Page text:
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Ayurveda describes health as a fine blend of Dosha, Dhatu (tissue) and Mala (wastes) along with the blissful state of senses, mind and soul. Any aberration in these health factors results in disease. The disease is not an instant process but a multistage process as conceptualized by Acharya Sushruta through a six stage of pathogenesis viz. Accumulation, Aggravation, Spread, Infiltration, Manifestation, and Complications. If Doshic changes can be detected in the early stage of disease pathogenesis, a corrective measure can be advised to arrest the disease in early stage and prevent disease pathogenesis.

Accumulation: The First Stage among Six Stage of Pathogenesis

Due to various causes like seasonal changes, diet, emotions and bad karma, the Doshas get accumulated in their respective sites. Vata in the colon, Pitta in intestine and Kapha in the chest. If Vata gets accumulated there is hardness and fullness of abdomen. Pitta accumulation produces a mild increase in body temperature. Kapha accumulation causes heaviness in body, lassitude, and sensation of cold. The body detects an early change in Dosha balance of the body and creates a fondness or aversion from certain food. Vata accumulation (let’s say due to cold weather) causes the body to become cold and dry, the body tips the brain towards craving of hot food and comfort.

Aggravation: The Second Stage among Six Stage of Pathogenesis

The dosha eventually builds up to an excess in their respective sites. Vata continues to build up in the colon, Pitta in the intestines and Kapha in the chest. This is due to the ignoring of the bodily signs during the Dosha accumulation stage. For example, when you have eaten Pitta foods, the Pitta starts to accumulate in the intestine; your body starts to heat up. However, a friend calls you over and you go on to eat spicier Indian food without you recognizing the bodily signs. The next morning you start having heartburn and nausea. This is the state of Pitta aggravation. Vata aggravation causes abdominal cramps or colic, Pitta causes heartburn and excessive thirst, while Kapha causes heaviness in chest.

Spread: Third Stage among Six Stage of Pathogenesis

The aggravated Dosha spillover from their respective sites of Aggravation. They get into the circulation and are on a lookout for other organs that they can encroach upon. Acharyas painted a visual picture in describing Accumulation, Aggravation and Spread. The Accumulated Dosha are like a solidified piece of butter, the Aggravated Dosha is like melted butter in a bowl – free to move around and finally the Dosha that starts spreading is the overflowing butter out of the bowl. Once the Dosha start spreading throughout the body, they can be put back into their site of actin their place only through the process Panchakarma.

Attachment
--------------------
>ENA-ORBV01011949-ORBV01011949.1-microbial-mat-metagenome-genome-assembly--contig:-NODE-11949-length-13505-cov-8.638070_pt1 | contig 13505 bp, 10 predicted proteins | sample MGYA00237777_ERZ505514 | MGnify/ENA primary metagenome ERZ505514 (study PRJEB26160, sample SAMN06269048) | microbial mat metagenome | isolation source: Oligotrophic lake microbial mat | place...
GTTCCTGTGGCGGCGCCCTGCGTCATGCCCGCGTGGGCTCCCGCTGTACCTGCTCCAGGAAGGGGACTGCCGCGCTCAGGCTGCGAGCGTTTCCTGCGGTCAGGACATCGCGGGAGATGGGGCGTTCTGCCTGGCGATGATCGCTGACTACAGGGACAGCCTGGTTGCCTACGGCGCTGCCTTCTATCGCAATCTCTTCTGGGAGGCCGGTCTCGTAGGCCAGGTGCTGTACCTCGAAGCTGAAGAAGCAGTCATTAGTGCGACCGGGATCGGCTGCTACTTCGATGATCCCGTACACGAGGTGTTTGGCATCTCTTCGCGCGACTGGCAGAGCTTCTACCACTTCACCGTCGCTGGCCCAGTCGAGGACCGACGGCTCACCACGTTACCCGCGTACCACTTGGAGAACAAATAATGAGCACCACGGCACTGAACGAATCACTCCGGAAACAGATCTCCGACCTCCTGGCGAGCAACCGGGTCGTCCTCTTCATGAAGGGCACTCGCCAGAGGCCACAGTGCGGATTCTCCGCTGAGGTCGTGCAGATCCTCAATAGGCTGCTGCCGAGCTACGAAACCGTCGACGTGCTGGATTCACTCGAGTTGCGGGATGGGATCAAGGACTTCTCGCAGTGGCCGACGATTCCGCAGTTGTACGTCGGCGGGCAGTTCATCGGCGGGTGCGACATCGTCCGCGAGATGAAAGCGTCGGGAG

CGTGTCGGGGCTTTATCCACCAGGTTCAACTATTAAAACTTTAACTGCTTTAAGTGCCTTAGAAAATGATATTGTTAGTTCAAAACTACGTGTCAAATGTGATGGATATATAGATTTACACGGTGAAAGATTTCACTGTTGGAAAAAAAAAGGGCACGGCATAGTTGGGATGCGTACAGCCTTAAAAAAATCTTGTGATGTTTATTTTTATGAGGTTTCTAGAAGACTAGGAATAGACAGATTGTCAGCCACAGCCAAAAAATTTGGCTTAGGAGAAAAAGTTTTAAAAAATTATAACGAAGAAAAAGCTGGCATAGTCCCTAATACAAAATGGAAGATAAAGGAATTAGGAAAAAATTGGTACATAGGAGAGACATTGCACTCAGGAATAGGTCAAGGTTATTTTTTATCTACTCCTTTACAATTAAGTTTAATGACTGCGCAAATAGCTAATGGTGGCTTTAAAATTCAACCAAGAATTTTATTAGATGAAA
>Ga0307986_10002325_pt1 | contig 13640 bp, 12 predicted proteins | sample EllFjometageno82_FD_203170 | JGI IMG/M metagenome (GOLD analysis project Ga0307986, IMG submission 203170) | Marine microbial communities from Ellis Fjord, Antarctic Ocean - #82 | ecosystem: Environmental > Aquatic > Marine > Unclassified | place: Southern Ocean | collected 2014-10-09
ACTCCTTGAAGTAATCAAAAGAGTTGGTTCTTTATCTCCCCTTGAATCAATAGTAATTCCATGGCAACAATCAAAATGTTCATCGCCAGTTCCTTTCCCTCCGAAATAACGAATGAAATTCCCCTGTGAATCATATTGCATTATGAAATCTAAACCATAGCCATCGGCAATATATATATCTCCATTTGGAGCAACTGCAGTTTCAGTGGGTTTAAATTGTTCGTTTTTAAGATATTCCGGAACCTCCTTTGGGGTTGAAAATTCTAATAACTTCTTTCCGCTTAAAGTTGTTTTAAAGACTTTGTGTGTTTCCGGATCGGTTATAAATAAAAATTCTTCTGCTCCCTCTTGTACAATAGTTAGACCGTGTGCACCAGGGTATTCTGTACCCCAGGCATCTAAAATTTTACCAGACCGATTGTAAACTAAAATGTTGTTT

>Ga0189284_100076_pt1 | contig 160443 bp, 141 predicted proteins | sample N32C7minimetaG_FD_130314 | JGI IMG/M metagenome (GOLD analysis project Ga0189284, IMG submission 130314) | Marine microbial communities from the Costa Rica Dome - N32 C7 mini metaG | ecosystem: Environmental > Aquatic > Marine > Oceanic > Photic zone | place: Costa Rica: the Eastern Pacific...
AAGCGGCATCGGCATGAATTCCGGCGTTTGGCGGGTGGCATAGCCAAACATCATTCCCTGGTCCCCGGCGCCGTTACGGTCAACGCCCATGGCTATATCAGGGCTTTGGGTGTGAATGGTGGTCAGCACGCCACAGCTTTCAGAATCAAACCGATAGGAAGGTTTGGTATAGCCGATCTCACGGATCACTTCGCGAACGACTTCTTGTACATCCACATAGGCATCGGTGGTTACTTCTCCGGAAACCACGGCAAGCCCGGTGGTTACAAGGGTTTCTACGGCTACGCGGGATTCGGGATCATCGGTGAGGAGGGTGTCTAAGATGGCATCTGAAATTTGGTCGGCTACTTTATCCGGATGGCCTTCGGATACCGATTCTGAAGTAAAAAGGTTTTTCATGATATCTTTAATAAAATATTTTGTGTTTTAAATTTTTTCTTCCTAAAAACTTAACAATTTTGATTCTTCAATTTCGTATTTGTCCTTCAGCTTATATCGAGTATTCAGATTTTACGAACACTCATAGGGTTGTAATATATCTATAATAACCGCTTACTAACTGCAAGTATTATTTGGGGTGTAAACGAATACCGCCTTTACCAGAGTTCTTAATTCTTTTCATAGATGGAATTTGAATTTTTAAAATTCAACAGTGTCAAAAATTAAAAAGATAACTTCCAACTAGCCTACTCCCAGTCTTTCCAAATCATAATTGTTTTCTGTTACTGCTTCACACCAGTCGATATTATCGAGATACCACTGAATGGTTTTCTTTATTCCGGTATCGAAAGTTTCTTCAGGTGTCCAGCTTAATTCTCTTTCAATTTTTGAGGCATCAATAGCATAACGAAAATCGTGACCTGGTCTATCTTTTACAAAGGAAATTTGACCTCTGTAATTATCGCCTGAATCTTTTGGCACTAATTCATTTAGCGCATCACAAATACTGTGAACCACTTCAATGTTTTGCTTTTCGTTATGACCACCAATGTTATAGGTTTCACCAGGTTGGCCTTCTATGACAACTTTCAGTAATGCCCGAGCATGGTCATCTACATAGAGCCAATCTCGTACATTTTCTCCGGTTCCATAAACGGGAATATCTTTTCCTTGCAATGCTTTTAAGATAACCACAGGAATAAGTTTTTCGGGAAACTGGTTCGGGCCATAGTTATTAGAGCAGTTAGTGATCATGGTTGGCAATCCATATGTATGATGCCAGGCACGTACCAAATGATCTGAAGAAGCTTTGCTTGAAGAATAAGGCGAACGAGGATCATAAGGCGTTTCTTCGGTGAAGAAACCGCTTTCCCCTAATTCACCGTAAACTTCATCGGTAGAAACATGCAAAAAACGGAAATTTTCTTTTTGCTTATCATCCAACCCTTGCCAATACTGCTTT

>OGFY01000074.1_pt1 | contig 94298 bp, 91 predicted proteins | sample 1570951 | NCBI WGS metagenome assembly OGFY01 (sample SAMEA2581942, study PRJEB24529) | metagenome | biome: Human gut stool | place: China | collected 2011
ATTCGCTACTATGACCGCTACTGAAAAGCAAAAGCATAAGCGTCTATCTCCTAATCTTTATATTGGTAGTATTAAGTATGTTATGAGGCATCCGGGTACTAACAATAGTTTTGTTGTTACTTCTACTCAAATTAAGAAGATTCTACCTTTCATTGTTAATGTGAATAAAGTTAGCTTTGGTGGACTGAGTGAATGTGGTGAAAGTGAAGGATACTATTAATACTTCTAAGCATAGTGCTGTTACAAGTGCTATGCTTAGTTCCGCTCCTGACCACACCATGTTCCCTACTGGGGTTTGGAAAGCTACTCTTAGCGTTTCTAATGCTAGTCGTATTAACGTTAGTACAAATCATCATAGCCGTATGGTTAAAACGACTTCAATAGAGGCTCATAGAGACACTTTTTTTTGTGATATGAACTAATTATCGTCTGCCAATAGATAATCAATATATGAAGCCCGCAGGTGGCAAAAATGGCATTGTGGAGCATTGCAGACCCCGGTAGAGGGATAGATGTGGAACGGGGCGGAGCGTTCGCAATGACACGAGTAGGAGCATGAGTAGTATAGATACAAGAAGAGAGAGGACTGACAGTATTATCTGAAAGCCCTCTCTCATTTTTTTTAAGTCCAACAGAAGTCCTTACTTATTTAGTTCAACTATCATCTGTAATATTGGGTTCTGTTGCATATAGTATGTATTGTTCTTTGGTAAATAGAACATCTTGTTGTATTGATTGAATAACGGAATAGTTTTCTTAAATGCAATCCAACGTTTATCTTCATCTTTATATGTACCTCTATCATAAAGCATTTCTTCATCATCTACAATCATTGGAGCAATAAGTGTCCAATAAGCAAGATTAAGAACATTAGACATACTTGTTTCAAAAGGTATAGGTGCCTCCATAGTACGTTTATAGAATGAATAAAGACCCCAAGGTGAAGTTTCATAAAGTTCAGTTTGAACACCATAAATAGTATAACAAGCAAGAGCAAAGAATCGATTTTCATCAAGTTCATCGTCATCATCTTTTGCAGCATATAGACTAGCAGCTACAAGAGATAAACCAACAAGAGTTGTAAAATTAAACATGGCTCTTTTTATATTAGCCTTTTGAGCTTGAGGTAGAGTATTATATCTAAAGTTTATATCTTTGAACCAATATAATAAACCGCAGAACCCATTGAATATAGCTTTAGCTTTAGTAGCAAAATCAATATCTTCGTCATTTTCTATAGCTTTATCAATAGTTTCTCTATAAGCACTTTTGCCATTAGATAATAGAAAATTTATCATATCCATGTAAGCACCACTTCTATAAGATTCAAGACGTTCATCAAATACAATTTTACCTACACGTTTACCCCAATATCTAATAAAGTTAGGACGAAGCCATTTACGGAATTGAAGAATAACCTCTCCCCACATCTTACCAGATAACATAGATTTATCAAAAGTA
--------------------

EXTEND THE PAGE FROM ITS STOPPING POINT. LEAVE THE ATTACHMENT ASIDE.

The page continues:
Infiltration: Fourth Stage among Six Stage of Pathogenesis

The Dosha that has spread from their sites starts to infiltrate the tissue that is susceptible, weak or defective. This may be due to previous trauma, genetic predisposition. A good example is diabetes. A person who has a family history of diabetes, starts consuming excess of Kapha diet, the Kapha accumulates in the chest, aggravates, spreads and finally infiltrates the pancreas to create less insulin.

The result is misbalanced glucose level in the blood. Up to this point, the disease has not appeared on the surface, but it can be detected by a skilled physician or recognized by imbalances in the Doshas such as those mentioned above. An alert person can feel subtle changes in the body. If the condition is not interrupted at this stage, it will erupt as a full-blown disease.

Manifestation: Fifth Stage of among Six Stage of pathogenesis

In this stage, the disease becomes quite apparent. The disease sprouts and shows its sign and symptoms along the tissue that is affected. To continue with the above example, diabetes causes dryness of mouth, increased urination and excess of hunger.

Complication: Sixth Stage of among Six Stage of Pathogenesis

If no proper treatment is done in the fifth stage the Dosha will pass onto the stage of complications. Structural changes start appearing in the organ affected. In this stage, the disease is most difficult to cure. Kapha in the fifth stage causes diabetes while in this stage it causes diabetic ketoacidosis.

In organizing a disease in a stepwise fashion, Ayurveda sought to be more of a preventive science than a science of treatment. The disease is far easier to cure in the first to stage, than on the later four stages. The first two stage of disease promotes an intuitive approach to your own health. It tries to place a health in the hands of a common person – you. The key is awareness. The more you are alert to how your mind, body, and emotions are reacting to changing circumstances; the more you are aware of your constitution and the moment-to-moment choices you can make to maintain health, the less opportunity you create for becoming sick.